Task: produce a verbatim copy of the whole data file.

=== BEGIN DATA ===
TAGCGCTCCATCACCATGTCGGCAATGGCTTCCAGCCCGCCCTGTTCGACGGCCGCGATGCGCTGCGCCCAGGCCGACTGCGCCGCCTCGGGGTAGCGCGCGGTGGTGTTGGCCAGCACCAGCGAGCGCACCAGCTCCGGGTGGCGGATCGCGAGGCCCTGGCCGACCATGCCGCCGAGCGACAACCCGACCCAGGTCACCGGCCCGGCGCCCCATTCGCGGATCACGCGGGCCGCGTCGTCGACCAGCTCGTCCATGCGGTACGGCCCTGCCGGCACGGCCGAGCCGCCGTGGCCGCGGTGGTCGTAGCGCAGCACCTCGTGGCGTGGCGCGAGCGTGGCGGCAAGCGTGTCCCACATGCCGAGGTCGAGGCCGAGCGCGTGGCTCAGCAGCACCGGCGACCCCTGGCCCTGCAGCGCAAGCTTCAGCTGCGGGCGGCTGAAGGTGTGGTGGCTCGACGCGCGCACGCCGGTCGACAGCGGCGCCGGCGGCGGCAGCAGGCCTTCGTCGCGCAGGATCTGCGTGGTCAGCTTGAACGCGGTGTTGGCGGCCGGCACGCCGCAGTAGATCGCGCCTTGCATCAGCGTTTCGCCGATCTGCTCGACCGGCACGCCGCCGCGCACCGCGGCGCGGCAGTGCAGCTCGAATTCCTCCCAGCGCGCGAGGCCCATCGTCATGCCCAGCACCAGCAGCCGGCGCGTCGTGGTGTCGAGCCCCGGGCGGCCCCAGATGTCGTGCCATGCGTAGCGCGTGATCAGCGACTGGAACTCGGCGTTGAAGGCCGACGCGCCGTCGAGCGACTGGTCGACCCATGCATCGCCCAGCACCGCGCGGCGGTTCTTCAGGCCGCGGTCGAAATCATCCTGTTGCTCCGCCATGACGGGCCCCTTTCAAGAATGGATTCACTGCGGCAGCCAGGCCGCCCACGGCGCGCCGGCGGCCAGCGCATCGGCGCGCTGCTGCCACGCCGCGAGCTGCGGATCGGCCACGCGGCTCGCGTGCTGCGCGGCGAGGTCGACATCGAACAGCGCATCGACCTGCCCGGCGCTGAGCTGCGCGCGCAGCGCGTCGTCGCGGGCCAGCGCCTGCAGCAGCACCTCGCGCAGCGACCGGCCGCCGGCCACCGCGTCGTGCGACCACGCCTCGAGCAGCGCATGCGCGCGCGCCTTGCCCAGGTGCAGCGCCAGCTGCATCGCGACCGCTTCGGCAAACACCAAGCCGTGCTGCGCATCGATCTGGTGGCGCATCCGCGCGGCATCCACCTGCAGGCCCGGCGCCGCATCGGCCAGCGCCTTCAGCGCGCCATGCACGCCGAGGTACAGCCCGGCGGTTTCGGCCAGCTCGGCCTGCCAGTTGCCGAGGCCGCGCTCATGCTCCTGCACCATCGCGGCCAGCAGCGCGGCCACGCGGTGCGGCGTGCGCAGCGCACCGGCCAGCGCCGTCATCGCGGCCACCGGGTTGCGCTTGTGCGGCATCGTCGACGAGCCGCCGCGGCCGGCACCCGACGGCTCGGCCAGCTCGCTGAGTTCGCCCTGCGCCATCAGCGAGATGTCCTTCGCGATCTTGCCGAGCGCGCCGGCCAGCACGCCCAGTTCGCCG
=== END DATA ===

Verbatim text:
TAGCGCTCCATCACCATGTCGGCAATGGCTTCCAGCCCGCCCTGTTCGACGGCCGCGATGCGCTGCGCCCAGGCCGACTGCGCCGCCTCGGGGTAGCGCGCGGTGGTGTTGGCCAGCACCAGCGAGCGCACCAGCTCCGGGTGGCGGATCGCGAGGCCCTGGCCGACCATGCCGCCGAGCGACAACCCGACCCAGGTCACCGGCCCGGCGCCCCATTCGCGGATCACGCGGGCCGCGTCGTCGACCAGCTCGTCCATGCGGTACGGCCCTGCCGGCACGGCCGAGCCGCCGTGGCCGCGGTGGTCGTAGCGCAGCACCTCGTGGCGTGGCGCGAGCGTGGCGGCAAGCGTGTCCCACATGCCGAGGTCGAGGCCGAGCGCGTGGCTCAGCAGCACCGGCGACCCCTGGCCCTGCAGCGCAAGCTTCAGCTGCGGGCGGCTGAAGGTGTGGTGGCTCGACGCGCGCACGCCGGTCGACAGCGGCGCCGGCGGCGGCAGCAGGCCTTCGTCGCGCAGGATCTGCGTGGTCAGCTTGAACGCGGTGTTGGCGGCCGGCACGCCGCAGTAGATCGCGCCTTGCATCAGCGTTTCGCCGATCTGCTCGACCGGCACGCCGCCGCGCACCGCGGCGCGGCAGTGCAGCTCGAATTCCTCCCAGCGCGCGAGGCCCATCGTCATGCCCAGCACCAGCAGCCGGCGCGTCGTGGTGTCGAGCCCCGGGCGGCCCCAGATGTCGTGCCATGCGTAGCGCGTGATCAGCGACTGGAACTCGGCGTTGAAGGCCGACGCGCCGTCGAGCGACTGGTCGACCCATGCATCGCCCAGCACCGCGCGGCGGTTCTTCAGGCCGCGGTCGAAATCATCCTGTTGCTCCGCCATGACGGGCCCCTTTCAAGAATGGATTCACTGCGGCAGCCAGGCCGCCCACGGCGCGCCGGCGGCCAGCGCATCGGCGCGCTGCTGCCACGCCGCGAGCTGCGGATCGGCCACGCGGCTCGCGTGCTGCGCGGCGAGGTCGACATCGAACAGCGCATCGACCTGCCCGGCGCTGAGCTGCGCGCGCAGCGCGTCGTCGCGGGCCAGCGCCTGCAGCAGCACCTCGCGCAGCGACCGGCCGCCGGCCACCGCGTCGTGCGACCACGCCTCGAGCAGCGCATGCGCGCGCGCCTTGCCCAGGTGCAGCGCCAGCTGCATCGCGACCGCTTCGGCAAACACCAAGCCGTGCTGCGCATCGATCTGGTGGCGCATCCGCGCGGCATCCACCTGCAGGCCCGGCGCCGCATCGGCCAGCGCCTTCAGCGCGCCATGCACGCCGAGGTACAGCCCGGCGGTTTCGGCCAGCTCGGCCTGCCAGTTGCCGAGGCCGCGCTCATGCTCCTGCACCATCGCGGCCAGCAGCGCGGCCACGCGGTGCGGCGTGCGCAGCGCACCGGCCAGCGCCGTCATCGCGGCCACCGGGTTGCGCTTGTGCGGCATCGTCGACGAGCCGCCGCGGCCGGCACCCGACGGCTCGGCCAGCTCGCTGAGTTCGCCCTGCGCCATCAGCGAGATGTCCTTCGCGATCTTGCCGAGCGCGCCGGCCAGCACGCCCAGTTCGCCG